Recent Scholarship: Special Journal Issue on Khulʿ

The latest issue of Brill's Islamic Law and Society explores khulʿ practices in the modern world. Khulʿ is a type of Islamic divorce procedure. Although it usually refers to a type of divorce initiated by the wife, the articles below highlight many regional differences, including in the role of the husband and the role of … Continue reading Recent Scholarship: Special Journal Issue on Khulʿ

Recent Scholarship: Jackson on Gender in Islamic Studies

In the most recent issue of the American Journal of Islamic Social Sciences, SHARIAsource Senior Scholar Sherman Jackson wrote about the responsibilities of male scholars in acknowledging the perspectives and experiences of Muslim women: "The Alchemy of Domination, 2.0?" Excerpt: In her critical essay, “The Omnipresent Male Scholar,” Professor Kecia Ali sets out to call … Continue reading Recent Scholarship: Jackson on Gender in Islamic Studies

Recent Scholarship: Early Shīʽism and Islamic Intellectual History

Here is a round up of recent books on Islamic studies published by Gorgias Press: Fâtima, Daughter of Muḥammad by Christopher Paul Clohessy "But from the shadows of history and the pages of ancient Arabic texts emerges the picture of a startling and distinctive woman who, far from living on the peripheries of Islam’s beginnings, … Continue reading Recent Scholarship: Early Shīʽism and Islamic Intellectual History

Recent Scholarship: “Burkinis” in Belgium

In this article from the Netherlands Quarterly of Human Rights, Eva Brems, Saïla Ouald Chaib, and Katrijn Vanhees discuss the status of the "burkini" (body covering swimwear) under Belgian law and policy. "'Burkini' Bans in Belgian Municipal Swimming Pools: Banning As a Default Option" Following the French commotion on the presence of “burkini” wearers at … Continue reading Recent Scholarship: “Burkinis” in Belgium

In the News: Paternity Lawsuits and DNA Testing in Egypt

Last month, Equal Times (a Brussels-based news site) published an article discussing the increase in paternity lawsuits and calls for DNA testing in Egypt. The Egyptian government estimates there are 75,000 paternity cases that are slowly making their way through the family court system. According to the article, the judges in these paternity cases have … Continue reading In the News: Paternity Lawsuits and DNA Testing in Egypt

In the News: Islamic Courts in Greek Thrace

Last month, National Geographic published a photo essay on a Muslim minority community (known as Pomaks) who live in northeastern Greece, in a small, remote region called Western Thrace. What makes this region unique is that it is the only place in the European Union that has Islamic courts that are recognized by the national … Continue reading In the News: Islamic Courts in Greek Thrace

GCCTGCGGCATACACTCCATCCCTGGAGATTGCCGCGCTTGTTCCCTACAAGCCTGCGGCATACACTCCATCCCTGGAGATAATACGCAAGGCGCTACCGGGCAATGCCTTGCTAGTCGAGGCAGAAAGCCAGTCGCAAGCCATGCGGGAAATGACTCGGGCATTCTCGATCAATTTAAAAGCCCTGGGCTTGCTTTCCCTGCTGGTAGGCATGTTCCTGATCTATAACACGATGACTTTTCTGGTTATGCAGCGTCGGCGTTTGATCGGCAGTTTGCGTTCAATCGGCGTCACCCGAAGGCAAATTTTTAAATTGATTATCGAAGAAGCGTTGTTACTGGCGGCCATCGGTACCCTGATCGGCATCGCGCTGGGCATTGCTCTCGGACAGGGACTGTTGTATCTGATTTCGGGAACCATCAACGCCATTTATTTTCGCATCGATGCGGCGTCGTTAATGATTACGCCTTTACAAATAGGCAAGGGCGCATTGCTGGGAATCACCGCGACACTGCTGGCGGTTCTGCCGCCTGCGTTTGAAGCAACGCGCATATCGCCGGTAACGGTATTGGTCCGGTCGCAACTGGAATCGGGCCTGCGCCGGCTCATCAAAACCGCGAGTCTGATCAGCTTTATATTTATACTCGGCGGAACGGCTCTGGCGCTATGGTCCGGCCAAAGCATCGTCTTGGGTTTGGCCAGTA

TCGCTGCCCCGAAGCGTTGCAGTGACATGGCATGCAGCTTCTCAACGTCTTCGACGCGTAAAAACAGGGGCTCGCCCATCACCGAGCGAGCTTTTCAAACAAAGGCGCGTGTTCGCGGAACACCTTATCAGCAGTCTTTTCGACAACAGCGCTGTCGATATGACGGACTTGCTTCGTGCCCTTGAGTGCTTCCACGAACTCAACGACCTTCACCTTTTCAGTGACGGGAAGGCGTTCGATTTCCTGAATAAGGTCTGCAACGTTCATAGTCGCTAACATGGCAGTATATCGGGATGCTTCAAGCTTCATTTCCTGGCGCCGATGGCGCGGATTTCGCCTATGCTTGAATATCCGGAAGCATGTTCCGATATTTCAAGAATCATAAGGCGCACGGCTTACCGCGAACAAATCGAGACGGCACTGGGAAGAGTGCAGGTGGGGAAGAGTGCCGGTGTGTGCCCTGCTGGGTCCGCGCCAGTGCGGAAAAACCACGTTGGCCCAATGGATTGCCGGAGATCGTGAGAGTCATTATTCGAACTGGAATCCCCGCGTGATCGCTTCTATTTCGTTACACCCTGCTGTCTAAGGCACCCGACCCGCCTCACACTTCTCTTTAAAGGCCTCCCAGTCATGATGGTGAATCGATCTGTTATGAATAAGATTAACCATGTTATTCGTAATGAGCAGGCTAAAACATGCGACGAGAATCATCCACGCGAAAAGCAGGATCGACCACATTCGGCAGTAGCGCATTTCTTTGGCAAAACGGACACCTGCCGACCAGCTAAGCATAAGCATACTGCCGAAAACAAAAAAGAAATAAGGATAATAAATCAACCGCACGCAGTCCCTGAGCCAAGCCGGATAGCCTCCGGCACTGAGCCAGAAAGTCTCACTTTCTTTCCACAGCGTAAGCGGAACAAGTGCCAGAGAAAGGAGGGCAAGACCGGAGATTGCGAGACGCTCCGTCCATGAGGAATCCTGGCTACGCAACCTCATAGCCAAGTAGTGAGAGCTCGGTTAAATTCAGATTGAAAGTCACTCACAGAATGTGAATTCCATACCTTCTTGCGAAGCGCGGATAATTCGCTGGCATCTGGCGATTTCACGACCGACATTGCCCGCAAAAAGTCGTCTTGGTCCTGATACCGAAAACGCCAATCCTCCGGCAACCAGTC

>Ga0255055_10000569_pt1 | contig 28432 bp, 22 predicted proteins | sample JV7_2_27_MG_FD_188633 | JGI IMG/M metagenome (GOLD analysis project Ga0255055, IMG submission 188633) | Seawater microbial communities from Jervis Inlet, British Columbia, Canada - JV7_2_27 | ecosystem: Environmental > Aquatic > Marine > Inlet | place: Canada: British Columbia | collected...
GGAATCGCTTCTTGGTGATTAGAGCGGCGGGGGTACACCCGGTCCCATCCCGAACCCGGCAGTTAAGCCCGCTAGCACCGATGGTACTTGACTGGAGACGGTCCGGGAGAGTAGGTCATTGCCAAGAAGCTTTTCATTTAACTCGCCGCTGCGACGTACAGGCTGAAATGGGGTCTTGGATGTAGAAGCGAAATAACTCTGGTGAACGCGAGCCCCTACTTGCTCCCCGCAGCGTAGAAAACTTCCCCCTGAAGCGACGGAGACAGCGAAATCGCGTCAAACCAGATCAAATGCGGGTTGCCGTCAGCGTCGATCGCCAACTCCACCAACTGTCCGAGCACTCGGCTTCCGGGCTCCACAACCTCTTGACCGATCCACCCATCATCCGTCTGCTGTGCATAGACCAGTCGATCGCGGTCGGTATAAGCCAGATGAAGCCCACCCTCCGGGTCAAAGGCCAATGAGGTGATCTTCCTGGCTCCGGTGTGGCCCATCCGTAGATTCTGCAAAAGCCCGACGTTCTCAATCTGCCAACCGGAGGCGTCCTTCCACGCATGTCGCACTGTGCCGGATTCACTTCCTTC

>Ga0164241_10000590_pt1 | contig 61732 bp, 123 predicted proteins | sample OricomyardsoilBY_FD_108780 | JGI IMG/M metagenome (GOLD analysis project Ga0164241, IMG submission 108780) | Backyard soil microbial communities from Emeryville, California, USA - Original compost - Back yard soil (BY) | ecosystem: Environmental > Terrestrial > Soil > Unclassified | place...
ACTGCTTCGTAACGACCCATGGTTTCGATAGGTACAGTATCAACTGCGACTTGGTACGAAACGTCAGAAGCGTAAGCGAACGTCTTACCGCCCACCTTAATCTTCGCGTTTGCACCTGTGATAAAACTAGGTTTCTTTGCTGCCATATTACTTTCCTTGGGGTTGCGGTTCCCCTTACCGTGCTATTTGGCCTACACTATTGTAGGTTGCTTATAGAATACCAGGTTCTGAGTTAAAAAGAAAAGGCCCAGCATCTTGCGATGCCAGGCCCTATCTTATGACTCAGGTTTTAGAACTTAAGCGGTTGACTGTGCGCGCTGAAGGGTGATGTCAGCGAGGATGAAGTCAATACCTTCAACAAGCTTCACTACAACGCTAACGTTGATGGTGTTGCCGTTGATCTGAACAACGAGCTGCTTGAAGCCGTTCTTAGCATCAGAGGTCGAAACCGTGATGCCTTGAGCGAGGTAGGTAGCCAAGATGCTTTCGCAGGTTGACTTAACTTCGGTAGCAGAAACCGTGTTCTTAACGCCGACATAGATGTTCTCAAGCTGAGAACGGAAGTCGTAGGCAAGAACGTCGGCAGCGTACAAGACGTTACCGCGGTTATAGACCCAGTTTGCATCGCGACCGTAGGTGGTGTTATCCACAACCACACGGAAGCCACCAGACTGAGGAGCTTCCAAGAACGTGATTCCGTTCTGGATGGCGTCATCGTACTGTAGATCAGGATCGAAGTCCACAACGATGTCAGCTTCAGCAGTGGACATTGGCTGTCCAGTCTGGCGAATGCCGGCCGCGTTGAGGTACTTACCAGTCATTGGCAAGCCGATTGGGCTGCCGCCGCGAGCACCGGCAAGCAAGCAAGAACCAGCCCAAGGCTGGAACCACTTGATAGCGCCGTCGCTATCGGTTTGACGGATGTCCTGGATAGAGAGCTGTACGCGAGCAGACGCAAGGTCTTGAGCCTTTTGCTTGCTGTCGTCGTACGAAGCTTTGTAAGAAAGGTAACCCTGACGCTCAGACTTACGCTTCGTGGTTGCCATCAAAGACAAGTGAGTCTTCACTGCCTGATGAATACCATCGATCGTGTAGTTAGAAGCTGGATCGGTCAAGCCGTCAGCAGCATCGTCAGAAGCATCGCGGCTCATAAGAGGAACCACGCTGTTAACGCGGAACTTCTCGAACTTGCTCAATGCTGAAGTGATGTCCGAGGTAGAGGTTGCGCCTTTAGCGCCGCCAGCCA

Commentary :: The Move Toward Cohabitation: Islamic Marriage in England and Wales

By Vishal Vora and Hadeer Soliman State level discussions, suggested legislation, and case law surrounding Islamic marriage suggest that government officials in England and Wales view the matter, and perhaps Islam as a whole, as incompatible with marriage in the West. This commentary examines some English and Welsh public commentary on Islamic marriage, analyzes statutes … Continue reading Commentary :: The Move Toward Cohabitation: Islamic Marriage in England and Wales

Commentary :: DNA Tests in Morocco: Marking a Historic Turn in Islamic Law

By Zaynab El Bernoussi Last year, the Tangiers First Instance Family Court allowed for DNA tests to be admitted into evidence in family law cases. The plaintiff was a mother who wanted to prove the paternity (bunuwwa) and lineage (nasab) of her daughter born out of wedlock. The case illustrates how, as medical science advances, … Continue reading Commentary :: DNA Tests in Morocco: Marking a Historic Turn in Islamic Law

In the News: Sharīʿa Courts in the UK

A recent article in The Huffington Post profiled Dr. Amra Bone, the first female “sharīʿa court” judge in the UK. As a member of the Sharia Council at Birmingham Central Mosque, Dr. Bone hears divorce cases from Muslim couples seeking to get divorced in accordance with their religious traditions (in 2016, she and her colleagues … Continue reading In the News: Sharīʿa Courts in the UK

Sharia Implementation in Northern Nigeria 1999-2006 :: A Sourcebook Volume V: Two Famous Cases

Early zeal for application of the reinstated Islamic criminal law resulted in two zināʾ cases which attracted worldwide attention in 2001-2003: the cases of Safiyatu Hussaini and Amina Lawal, litigated in the Sharia Courts of Sokoto and Katsina States, respectively. Vol. V makes available English translations of the records of proceedings and the judgments of … Continue reading Sharia Implementation in Northern Nigeria 1999-2006 :: A Sourcebook Volume V: Two Famous Cases